Beemused part 3

Beekeeping & Apiculture Forum

Help Support Beekeeping & Apiculture Forum:

This site may earn a commission from merchant affiliate links, including eBay, Amazon, and others.
Sometimes I wonder if beekeeping was the hobby for me. I never really meant for it to be anything other than a hive in the garden but we all know what a pie in the sky hope that is! I am lucky to live in the countryside and have been able to give a large part of my garden over to my collection of hives that I try and keep under ten in number. They cause little inconvenience to anyone other than me but I am still on tenterhooks when walking round the garden with family or friends.

There is so much about beekeeping that you wish you had known when you started. The simple fact that putting the hives one end of the garden and a major water source like a pond at the other end means that the flight path on a hot sunny day can be more congested than the M25. I remember saying to my father when he was alive, if a bee pings off your head then please don’t try and swat it. He learnt the hard way that bees are nothing like wasps. Wasps are babies in comparison. One swat and they tend to leave you alone but bees? It’s like a red rag to a bull. They don’t just fly off and forget you, they come back for more and if they can’t manage on their own they go and get their mates. Of course all this could have been avoided by simply not walking in the flight path, or not putting the water source so far away from the hives, if only someone had mentioned it!

I am not a great believer in keeping bees in urban gardens and for that I make no apologies. I have done it in the past and would never do it again. They can change overnight from being perfect companions to being little devils. In the end I had to move my bees to an out apiary at an orchard. The sense of relief that I wasn’t going to have to apologise for the brown spots on peoples cars and white washing and the knowledge that if they did get bees in their roof it definitely wasn’t mine was immense. If only someone had mentioned it!

Not that country apiaries are perfect. Why does the mole pick the two left hand legs of your hive stand to tunnel under? Another thing no one tells you, hive stands are fine for a brood box but add four supers of honey and anything over a 10 degree list and you are in trouble. Big trouble if that hive has another one within falling distance. Once you have had the ‘pack of cards’ disaster you will never put hives so close together again! I long ago learnt to put any hive stands, however sturdy, on slabs or something similar that will not sink. If only someone had mentioned it!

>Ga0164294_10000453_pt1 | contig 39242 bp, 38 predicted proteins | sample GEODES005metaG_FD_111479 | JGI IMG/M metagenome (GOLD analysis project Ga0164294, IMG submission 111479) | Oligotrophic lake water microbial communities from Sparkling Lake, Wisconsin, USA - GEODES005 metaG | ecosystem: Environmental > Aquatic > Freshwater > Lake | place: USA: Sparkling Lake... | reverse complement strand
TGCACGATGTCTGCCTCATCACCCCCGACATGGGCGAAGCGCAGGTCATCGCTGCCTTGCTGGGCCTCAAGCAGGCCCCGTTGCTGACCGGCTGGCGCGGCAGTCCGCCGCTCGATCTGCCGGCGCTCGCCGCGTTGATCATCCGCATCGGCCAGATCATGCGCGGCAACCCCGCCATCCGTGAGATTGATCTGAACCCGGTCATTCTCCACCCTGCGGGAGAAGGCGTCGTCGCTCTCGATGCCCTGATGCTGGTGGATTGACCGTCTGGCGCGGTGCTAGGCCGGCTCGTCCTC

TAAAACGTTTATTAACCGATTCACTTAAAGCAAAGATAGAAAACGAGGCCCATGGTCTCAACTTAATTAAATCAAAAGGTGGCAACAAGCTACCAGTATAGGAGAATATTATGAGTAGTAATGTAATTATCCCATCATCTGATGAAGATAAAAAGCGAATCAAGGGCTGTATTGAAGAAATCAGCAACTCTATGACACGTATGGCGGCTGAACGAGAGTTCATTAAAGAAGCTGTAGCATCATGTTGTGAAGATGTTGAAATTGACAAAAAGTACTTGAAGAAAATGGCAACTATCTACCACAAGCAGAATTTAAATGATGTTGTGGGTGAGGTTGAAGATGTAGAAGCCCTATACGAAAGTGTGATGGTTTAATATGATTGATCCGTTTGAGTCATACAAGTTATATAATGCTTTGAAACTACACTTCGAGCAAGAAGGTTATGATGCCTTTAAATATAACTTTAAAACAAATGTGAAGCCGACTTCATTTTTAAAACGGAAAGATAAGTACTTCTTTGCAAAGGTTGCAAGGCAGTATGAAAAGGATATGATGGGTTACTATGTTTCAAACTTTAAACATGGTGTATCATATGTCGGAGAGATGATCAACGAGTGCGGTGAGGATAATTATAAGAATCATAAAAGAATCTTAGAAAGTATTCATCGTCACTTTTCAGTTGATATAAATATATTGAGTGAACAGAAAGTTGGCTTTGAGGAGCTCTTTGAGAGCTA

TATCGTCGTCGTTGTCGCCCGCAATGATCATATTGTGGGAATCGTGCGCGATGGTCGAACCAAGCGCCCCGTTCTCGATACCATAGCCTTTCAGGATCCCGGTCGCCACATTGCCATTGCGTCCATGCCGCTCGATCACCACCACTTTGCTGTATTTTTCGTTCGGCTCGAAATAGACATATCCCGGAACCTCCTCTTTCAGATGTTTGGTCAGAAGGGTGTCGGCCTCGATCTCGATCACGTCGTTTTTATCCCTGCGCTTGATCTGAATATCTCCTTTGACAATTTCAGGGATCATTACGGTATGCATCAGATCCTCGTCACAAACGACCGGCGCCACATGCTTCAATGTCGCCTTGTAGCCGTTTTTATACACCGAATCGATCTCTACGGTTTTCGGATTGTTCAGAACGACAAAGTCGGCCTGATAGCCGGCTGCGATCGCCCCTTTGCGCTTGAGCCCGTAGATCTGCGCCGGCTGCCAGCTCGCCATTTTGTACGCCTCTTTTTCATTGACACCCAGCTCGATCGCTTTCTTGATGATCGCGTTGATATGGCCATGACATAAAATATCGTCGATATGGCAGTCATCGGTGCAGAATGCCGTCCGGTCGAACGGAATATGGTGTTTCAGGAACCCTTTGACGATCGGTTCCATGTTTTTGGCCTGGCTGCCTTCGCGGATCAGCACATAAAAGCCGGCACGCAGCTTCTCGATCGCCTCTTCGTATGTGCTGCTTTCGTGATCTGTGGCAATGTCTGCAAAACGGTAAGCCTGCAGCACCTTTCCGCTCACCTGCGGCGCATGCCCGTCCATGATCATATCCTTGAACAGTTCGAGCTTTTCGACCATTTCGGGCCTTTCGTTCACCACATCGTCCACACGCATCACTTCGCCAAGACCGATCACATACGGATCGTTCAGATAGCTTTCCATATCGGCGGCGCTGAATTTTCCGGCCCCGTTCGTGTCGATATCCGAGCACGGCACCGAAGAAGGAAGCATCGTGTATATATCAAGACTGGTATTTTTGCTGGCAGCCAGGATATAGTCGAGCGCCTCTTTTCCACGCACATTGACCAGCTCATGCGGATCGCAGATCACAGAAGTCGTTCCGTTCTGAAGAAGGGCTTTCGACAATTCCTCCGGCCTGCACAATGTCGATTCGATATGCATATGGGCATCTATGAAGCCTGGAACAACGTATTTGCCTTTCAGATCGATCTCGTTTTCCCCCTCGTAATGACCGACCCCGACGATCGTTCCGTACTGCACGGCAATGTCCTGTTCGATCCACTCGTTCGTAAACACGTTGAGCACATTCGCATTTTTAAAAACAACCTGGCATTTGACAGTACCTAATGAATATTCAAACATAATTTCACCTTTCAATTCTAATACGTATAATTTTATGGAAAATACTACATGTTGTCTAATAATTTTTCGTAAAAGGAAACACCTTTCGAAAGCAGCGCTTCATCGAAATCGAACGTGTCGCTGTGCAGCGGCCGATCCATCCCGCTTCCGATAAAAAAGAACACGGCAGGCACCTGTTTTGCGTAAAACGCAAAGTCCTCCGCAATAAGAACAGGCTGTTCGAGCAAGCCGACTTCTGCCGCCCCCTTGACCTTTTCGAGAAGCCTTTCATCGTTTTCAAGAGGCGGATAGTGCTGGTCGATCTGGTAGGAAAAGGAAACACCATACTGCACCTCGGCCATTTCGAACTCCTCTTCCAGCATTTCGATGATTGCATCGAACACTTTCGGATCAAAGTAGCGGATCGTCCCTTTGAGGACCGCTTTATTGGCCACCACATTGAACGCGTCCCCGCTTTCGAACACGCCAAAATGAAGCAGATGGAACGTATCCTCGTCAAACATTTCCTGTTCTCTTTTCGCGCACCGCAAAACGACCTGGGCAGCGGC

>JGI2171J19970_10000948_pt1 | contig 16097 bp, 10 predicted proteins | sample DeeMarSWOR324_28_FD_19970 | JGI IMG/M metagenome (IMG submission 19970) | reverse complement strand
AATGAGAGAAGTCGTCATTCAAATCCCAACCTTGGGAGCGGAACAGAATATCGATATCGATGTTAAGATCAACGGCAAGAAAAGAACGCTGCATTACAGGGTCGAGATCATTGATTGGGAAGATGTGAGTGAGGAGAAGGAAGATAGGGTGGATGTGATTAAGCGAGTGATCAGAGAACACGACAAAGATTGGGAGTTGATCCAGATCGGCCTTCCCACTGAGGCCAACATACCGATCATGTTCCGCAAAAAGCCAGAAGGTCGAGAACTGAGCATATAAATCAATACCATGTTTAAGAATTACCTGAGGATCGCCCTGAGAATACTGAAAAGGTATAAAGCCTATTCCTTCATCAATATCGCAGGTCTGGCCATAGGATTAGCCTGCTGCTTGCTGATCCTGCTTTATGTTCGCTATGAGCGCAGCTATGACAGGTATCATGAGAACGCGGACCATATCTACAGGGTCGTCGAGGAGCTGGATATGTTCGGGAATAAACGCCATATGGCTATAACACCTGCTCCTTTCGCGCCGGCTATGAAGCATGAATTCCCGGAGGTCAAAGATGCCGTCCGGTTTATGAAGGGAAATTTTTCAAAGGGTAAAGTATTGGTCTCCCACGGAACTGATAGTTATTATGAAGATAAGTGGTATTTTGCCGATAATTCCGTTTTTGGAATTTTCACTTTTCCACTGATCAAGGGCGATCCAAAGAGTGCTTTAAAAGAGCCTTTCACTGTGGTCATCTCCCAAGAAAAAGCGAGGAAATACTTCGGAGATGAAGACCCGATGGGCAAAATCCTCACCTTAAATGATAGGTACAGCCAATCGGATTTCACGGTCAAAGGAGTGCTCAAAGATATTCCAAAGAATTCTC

And then there are animals, I have never had a badger turn a hive over, I haven't even had woodpecker damage. In fact the worst thing I get is pigeon muck on the roof, an invasion of woodlice or slugs and the odd hibernating queen wasp, but I know people that have had problems so I try to prevent them before they happen or at least keep an eye out for tell tail signs. Everything seems stacked against the beekeeper, but I suppose my gardening exploits tend to meet with similar problems but that's another story!

I try so hard to enter the beekeeping year in an organised way with clean hives and nicely prepared frames but the bees seem determined to upset the equilibrium and to be fair I tend to reach the end of the year with the feeling that they have won again.

So, why do I keep bees? I guess I am never happier than going through a quiet hive on a warm spring day watching everything that is happening, new bees emerging from cells and the queen easily spotted in the growing hive. I talk away to them as though we have been friends for years and ask them politely to start bringing in lots of nectar. My second burst of joy comes in the autumn when extraction time arrives. I know some people loath the sticky couple of weeks that are needed for a crop but over the years I feel I have got on top of it. A sealed room with one window for letting the odd bee out, every surface easy to wipe down, water and electricity on hand, all the equipment clean and now I use a hot air gun instead of a hot knife for removing the cappings the ‘sticky mess’ has reduced considerably. When the honey begins to flow I can sometimes be heard singing to myself, a rare pleasure that is probably best kept for the seclusion of my bee room!

Beekeeping isn’t so much an art as a passion. It lends itself to a grumpy old man like me. I can moan and curse with the best of them and I have enough after dinner stories to keep the family amused for a few years yet, but deep down I wouldn't change it for the world. I am a hobby beekeeper and I shall stay that way for as long as possible.
Dear Enrico
That last post of yours brought back the same memories - intense moments of happiness and more or less painful learnings of the last 25 years. The only moment I'd add is watching a small grandchild watching a new bee chew her lid off and struggle out of her cell in her new furry jacket.

Latest posts